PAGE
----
Skip to main content
Philanthropy Journal Home

Philanthropy Journal News

Dustin’s GreenHouse aims to nurture kids

 | 
Dustin Green

Dustin Green

Todd Cohen

GREENSBORO, N.C. — When Martin and Lou Green asked him what he wanted after graduating from Ragsdale High School in Jamestown in 2001, their son Dustin said he would like an old Jeep he could tinker with all summer before enrolling that fall at N.C. State University.

Instead, his parents treated him to a three-week backpacking trip in Ecuador and the Galapagos Islands, an experience that changed his outlook on life.

But his life was cut short: The following spring, riding in the passenger seat of a Jeep whose driver ran a red light on campus and was broadsided by another car, Dustin was thrown from the vehicle. He died a few hours later.

To keep Dustin’s dreams alive — he loved working with children and had seen first-hand the value of learning about other cultures – his parents and sisters Ashlie and
Mallory created Dustin’s GreenHouse, a nonprofit that works to cultivate opportunities for underserved and under-recognized high school students in Guilford County.

With his parents and sisters serving on the board, Dustin’s GreenHouse works with kids the way a “gardener might plant seeds and nurture them,” says Ashlie Bucy, the
nonprofit’s volunteer executive director and Dustin’s oldest sister.

While travel abroad is the heart of the program, its larger purpose is to provide ongoing support for kids who have few resources, not only preparing them to visit another
culture but also equipping them to graduate from high school and succeed in college, work and life.

Operating with an annual budget of $85,000, the group in its first few years provided four local students with scholarships to N.C. State University, and also sent a student to Ecuador for three weeks.

It also created two computer labs for students and their families in low-income neighborhoods in Greensboro and High Point that now operate independently.

In recent years, Dustin’s GreenHouse has focused on its “Globetrotter” program that has taken a total of 77 kids on trips abroad that typically last two weeks.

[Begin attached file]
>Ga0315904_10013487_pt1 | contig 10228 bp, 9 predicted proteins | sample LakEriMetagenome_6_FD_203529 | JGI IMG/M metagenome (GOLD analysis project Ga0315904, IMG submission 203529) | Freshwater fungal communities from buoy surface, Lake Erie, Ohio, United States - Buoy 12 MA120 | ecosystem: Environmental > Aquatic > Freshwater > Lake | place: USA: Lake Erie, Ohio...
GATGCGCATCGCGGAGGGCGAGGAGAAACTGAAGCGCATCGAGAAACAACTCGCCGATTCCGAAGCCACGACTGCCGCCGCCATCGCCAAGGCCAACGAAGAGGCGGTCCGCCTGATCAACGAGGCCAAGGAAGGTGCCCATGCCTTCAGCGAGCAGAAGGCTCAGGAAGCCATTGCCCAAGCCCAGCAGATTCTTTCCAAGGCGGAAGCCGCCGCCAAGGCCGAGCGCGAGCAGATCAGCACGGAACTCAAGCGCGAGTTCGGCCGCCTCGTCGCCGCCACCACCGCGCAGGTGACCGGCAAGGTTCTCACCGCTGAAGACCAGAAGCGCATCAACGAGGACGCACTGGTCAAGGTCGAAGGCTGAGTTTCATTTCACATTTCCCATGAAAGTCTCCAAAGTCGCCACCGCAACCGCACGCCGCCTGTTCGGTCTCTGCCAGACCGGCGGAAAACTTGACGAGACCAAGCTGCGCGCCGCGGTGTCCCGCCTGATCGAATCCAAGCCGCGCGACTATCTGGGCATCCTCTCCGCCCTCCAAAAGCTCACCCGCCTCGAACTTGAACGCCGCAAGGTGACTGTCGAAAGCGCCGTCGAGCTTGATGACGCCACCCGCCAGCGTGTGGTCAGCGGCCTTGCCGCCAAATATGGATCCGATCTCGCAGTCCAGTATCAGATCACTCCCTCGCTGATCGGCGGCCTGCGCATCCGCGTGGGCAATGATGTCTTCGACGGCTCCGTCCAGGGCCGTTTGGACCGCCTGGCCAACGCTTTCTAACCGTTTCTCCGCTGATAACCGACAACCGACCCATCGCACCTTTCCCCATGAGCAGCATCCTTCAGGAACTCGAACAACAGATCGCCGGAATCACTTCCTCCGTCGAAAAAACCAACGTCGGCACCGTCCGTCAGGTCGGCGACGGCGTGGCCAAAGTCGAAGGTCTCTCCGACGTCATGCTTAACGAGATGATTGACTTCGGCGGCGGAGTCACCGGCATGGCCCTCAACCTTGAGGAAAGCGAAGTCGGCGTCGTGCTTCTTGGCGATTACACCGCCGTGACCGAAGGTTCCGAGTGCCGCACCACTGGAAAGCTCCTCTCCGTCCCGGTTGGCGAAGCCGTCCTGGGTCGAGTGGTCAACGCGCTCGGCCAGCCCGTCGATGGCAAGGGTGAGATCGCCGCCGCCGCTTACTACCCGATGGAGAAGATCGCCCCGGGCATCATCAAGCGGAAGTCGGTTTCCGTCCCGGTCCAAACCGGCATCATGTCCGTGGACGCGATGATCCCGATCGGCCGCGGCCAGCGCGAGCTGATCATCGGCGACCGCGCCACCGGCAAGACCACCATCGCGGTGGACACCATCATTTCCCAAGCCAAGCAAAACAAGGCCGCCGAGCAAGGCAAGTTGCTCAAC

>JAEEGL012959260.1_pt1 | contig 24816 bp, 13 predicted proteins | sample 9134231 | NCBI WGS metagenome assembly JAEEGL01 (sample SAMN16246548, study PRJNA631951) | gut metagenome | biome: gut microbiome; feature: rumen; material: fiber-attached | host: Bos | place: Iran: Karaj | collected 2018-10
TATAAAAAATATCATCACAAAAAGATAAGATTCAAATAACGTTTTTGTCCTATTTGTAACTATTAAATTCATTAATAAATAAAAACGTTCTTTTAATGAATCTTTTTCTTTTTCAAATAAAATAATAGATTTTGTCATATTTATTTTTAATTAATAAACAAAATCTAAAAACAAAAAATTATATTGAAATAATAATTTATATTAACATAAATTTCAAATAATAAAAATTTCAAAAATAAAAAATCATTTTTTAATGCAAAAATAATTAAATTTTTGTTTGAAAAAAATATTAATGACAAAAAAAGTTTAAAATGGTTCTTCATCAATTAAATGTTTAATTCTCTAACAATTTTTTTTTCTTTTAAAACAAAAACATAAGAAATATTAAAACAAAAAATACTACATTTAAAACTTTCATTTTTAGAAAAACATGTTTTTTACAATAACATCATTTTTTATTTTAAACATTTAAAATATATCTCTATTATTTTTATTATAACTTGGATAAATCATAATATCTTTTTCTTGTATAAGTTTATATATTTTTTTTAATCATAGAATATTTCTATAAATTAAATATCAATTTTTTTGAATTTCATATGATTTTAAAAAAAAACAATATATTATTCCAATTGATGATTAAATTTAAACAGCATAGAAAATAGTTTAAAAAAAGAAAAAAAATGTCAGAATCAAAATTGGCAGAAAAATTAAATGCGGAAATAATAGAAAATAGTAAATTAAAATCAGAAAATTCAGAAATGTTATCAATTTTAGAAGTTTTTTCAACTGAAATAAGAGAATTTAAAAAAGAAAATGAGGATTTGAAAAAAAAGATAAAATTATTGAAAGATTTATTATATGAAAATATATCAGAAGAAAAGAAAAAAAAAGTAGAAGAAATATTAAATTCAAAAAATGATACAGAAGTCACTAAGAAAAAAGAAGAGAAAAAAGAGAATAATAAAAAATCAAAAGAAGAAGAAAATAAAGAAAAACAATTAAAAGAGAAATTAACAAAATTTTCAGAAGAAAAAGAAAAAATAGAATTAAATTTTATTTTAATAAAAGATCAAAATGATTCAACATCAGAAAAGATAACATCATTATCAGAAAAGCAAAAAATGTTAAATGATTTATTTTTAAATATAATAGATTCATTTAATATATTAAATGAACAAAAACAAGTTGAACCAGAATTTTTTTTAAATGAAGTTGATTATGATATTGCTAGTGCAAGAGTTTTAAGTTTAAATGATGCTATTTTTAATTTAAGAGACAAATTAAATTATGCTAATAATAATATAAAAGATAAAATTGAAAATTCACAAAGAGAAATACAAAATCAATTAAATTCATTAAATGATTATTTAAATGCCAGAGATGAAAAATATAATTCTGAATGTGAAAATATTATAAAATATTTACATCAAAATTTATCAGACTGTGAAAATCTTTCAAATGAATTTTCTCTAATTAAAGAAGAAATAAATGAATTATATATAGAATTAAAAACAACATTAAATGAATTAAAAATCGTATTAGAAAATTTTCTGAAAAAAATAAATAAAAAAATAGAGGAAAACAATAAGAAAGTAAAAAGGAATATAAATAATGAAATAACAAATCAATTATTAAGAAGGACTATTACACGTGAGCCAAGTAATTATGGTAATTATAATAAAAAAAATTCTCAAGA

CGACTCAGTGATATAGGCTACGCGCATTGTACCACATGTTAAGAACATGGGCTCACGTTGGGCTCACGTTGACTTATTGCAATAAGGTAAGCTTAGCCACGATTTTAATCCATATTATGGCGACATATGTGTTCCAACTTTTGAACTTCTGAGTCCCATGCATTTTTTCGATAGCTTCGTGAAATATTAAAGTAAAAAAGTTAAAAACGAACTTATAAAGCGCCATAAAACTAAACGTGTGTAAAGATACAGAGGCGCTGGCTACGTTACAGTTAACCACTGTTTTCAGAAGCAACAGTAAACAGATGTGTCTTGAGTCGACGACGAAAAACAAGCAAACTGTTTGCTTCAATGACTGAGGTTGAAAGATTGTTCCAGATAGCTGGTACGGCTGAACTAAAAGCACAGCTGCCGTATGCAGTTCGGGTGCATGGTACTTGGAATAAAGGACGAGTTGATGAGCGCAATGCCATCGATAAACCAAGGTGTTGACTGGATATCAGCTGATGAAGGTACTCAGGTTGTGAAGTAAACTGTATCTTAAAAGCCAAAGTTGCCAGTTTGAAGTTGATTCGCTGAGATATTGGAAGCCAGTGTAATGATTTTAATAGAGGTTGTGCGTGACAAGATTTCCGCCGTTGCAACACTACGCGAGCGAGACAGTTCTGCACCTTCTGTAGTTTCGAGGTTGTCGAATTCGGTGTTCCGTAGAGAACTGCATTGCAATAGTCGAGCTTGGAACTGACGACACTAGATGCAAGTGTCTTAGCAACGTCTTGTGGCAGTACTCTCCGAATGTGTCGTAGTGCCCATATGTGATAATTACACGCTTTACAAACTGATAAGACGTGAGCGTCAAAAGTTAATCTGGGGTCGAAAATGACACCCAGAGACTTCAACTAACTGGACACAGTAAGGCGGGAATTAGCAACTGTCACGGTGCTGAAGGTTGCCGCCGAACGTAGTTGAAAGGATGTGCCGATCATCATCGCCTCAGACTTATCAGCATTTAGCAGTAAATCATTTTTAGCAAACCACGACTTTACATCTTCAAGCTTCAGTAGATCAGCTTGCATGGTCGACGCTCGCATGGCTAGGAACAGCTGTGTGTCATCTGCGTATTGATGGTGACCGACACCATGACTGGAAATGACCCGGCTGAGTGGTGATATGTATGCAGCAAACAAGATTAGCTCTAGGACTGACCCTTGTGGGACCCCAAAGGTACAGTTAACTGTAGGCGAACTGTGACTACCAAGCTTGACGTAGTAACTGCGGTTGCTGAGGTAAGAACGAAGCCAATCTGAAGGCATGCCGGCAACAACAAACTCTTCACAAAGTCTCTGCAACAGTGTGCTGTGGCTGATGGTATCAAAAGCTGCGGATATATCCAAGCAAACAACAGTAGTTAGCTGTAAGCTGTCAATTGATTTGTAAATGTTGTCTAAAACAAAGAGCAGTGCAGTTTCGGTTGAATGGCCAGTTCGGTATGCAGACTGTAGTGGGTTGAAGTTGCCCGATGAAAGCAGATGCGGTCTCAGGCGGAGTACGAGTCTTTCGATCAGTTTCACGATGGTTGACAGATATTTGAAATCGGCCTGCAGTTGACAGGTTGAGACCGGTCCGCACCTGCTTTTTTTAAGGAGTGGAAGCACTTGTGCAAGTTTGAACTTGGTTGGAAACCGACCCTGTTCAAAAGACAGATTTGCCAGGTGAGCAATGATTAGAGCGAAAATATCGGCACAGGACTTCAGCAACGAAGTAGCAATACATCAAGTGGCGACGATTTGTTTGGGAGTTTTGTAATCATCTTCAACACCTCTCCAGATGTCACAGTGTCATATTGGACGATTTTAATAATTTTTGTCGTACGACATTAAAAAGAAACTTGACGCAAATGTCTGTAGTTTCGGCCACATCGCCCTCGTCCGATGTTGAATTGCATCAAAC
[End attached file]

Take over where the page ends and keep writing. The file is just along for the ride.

Students can apply through the Guilford County Schools, and those who are selected receive eight months of training that includes leadership development, self-esteem-building and job-networking, as well as an introduction to the culture of the country they will be visiting.

So far, teams of roughly 12 students each have visited Guatemala; Uganda; Ecuador and the Galapagos Islands; Peru; and Romania and Hungary.

A big focus of the visits is giving back, with students immersing themselves in the local communities and getting involved in hands-on service projects.

“We want them to realize they have tremendous opportunity here in the United States, and the best way to do that is to have them experience another culture first-hand and the challenges people face abroad in developing countries,” says Bucy, who is director of business communications at TCDI, a Greensboro firm that develops software that companies use to manage data they may need for litigation, and formerly was assistant to George Stephanopoulos of ABC News and to Bill Bradley, the former Democratic presidential hopeful.

Dustin’s GreenHouse also keeps a blog the students can use to make journal entries during their trips, and pushes them to develop their strength and endurance by hiking
volcanoes, for example, or whitewater rafting.

Now, to develop an ongoing relationship with participants, the organization is adding a program, known as “The Village,” that will provide support for participants in the areas of academics, work and daily life.

Building on the idea that “it takes a village to raise a child,” the new program will connect students with tutors and help them apply for college, scholarships and
financial assistance.

It also will help them develop leadership skills and learn to write resumes, and find internships and part-time jobs.

And it will help them navigate daily life by sharing resources and information about how to get access to food, shelter, transportation and communication.

To design and develop that expanded program, Dustin’s GreenHouse has hired as its director of program development Ashley Staton, a past president of the Junior League of Greensboro, where she met Bucy.

Staton also will be developing partnerships with corporate sponsors and matching their employees with kids participating in Dustin’s GreenHouse.

The goal of the new village program is to provide ongoing support for students after their trip abroad, including helping them complete high school and college or community college, and get jobs, Staton says.

The idea, she says, is to “enable the student to grow and thrive.”

Leave a Response

Your email address will not be published. All fields are required.